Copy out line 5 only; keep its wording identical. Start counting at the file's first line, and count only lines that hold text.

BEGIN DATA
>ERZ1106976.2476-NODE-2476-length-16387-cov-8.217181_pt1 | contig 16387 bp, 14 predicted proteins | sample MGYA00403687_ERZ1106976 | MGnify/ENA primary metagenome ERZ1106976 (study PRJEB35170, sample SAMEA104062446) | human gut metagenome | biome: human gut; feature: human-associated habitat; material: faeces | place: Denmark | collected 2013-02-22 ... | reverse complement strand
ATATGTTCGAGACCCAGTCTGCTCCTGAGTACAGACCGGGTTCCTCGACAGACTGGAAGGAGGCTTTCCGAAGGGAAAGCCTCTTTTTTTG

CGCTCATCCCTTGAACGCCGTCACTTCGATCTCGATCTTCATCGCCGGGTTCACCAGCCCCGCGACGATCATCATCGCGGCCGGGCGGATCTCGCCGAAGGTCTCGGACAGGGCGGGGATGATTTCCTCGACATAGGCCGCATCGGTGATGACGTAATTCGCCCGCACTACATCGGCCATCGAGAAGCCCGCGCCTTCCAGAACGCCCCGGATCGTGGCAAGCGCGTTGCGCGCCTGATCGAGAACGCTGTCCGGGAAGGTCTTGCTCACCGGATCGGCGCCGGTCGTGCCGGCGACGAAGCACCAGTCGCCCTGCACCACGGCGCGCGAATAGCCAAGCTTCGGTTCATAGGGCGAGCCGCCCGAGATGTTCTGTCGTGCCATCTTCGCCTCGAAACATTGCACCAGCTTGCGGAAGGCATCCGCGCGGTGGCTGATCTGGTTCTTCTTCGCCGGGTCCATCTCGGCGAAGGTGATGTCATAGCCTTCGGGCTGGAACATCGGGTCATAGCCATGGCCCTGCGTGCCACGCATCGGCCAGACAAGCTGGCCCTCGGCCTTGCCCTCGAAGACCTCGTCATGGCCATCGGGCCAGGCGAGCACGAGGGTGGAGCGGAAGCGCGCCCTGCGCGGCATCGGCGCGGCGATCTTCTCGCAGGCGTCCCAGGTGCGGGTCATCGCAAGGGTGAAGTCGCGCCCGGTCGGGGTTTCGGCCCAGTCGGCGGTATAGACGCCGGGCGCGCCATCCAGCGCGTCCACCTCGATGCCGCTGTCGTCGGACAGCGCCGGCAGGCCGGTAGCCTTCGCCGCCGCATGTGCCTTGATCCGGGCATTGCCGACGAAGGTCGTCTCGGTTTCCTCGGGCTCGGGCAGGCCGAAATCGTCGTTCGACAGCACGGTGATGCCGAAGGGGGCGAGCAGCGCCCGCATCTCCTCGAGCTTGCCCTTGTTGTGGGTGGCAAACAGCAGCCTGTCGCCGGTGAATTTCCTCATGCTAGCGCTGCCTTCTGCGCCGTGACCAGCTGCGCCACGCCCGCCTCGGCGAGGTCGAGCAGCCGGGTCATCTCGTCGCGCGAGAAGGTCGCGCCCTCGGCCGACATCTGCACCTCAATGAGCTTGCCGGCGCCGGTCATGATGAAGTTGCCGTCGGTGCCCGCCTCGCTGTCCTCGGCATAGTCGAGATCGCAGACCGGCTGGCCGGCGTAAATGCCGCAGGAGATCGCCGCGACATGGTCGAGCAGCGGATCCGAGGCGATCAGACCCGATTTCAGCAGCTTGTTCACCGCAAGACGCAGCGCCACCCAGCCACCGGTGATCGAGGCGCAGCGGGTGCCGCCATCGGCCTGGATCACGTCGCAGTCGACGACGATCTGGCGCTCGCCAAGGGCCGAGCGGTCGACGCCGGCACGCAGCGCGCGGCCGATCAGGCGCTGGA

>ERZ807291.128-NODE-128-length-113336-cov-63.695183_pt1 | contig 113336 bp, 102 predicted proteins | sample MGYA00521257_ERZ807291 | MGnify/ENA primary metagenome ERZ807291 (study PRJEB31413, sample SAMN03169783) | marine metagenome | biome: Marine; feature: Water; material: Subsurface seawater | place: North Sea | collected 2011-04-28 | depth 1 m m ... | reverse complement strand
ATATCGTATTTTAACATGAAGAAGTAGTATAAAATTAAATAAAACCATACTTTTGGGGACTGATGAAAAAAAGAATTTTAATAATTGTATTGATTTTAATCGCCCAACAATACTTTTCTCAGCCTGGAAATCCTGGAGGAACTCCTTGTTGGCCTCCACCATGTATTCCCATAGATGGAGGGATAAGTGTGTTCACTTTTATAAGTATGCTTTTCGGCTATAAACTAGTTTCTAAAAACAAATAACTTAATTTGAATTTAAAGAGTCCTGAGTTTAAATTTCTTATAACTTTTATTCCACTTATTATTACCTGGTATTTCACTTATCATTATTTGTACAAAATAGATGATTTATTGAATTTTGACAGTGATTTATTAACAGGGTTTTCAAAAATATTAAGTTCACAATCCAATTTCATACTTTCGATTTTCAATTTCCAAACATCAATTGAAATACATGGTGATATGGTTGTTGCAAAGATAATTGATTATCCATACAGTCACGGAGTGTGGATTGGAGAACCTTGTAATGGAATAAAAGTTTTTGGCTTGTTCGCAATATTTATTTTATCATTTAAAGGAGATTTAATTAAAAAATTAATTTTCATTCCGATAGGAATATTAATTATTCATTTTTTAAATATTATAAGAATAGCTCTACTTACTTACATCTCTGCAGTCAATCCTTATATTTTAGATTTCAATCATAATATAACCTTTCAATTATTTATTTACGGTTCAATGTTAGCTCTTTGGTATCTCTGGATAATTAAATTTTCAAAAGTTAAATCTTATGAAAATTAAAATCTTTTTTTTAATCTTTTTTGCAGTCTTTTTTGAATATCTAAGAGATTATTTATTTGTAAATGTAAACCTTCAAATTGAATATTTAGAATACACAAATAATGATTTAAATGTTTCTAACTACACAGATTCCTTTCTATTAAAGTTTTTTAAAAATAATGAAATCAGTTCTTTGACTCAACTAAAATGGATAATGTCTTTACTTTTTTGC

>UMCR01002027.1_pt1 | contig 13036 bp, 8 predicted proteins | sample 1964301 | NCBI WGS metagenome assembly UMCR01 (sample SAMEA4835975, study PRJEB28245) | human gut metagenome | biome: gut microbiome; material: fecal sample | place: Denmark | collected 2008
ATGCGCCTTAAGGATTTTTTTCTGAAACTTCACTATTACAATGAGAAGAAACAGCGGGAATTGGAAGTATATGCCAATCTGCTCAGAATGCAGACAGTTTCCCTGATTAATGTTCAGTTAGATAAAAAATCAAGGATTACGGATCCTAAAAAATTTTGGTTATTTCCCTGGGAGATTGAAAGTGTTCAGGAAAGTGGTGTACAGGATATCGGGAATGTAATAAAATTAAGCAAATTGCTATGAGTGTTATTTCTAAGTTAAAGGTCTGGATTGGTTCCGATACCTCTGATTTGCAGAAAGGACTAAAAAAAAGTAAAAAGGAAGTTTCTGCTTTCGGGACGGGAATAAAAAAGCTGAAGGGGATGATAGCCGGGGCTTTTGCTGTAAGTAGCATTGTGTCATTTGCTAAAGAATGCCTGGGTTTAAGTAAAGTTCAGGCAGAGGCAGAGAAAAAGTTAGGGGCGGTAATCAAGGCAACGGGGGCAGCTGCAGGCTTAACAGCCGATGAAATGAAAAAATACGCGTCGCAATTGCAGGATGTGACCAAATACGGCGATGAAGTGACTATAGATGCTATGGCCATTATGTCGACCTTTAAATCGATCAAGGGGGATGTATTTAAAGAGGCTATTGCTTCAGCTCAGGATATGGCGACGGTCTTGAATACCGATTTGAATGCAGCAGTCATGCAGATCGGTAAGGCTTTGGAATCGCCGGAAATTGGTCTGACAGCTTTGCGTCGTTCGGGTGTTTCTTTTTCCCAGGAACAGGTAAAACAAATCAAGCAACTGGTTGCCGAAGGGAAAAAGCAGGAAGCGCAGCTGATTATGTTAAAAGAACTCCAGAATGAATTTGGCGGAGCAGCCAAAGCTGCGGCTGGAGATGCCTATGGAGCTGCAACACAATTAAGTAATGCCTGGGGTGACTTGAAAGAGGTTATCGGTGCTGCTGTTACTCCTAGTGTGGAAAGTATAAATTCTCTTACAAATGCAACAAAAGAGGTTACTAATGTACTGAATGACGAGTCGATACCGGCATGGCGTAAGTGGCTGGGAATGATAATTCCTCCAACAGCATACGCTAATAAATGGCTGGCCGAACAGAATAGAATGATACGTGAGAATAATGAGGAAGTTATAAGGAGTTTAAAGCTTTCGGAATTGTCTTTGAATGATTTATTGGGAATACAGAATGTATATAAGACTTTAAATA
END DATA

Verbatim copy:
ATATCGTATTTTAACATGAAGAAGTAGTATAAAATTAAATAAAACCATACTTTTGGGGACTGATGAAAAAAAGAATTTTAATAATTGTATTGATTTTAATCGCCCAACAATACTTTTCTCAGCCTGGAAATCCTGGAGGAACTCCTTGTTGGCCTCCACCATGTATTCCCATAGATGGAGGGATAAGTGTGTTCACTTTTATAAGTATGCTTTTCGGCTATAAACTAGTTTCTAAAAACAAATAACTTAATTTGAATTTAAAGAGTCCTGAGTTTAAATTTCTTATAACTTTTATTCCACTTATTATTACCTGGTATTTCACTTATCATTATTTGTACAAAATAGATGATTTATTGAATTTTGACAGTGATTTATTAACAGGGTTTTCAAAAATATTAAGTTCACAATCCAATTTCATACTTTCGATTTTCAATTTCCAAACATCAATTGAAATACATGGTGATATGGTTGTTGCAAAGATAATTGATTATCCATACAGTCACGGAGTGTGGATTGGAGAACCTTGTAATGGAATAAAAGTTTTTGGCTTGTTCGCAATATTTATTTTATCATTTAAAGGAGATTTAATTAAAAAATTAATTTTCATTCCGATAGGAATATTAATTATTCATTTTTTAAATATTATAAGAATAGCTCTACTTACTTACATCTCTGCAGTCAATCCTTATATTTTAGATTTCAATCATAATATAACCTTTCAATTATTTATTTACGGTTCAATGTTAGCTCTTTGGTATCTCTGGATAATTAAATTTTCAAAAGTTAAATCTTATGAAAATTAAAATCTTTTTTTTAATCTTTTTTGCAGTCTTTTTTGAATATCTAAGAGATTATTTATTTGTAAATGTAAACCTTCAAATTGAATATTTAGAATACACAAATAATGATTTAAATGTTTCTAACTACACAGATTCCTTTCTATTAAAGTTTTTTAAAAATAATGAAATCAGTTCTTTGACTCAACTAAAATGGATAATGTCTTTACTTTTTTGC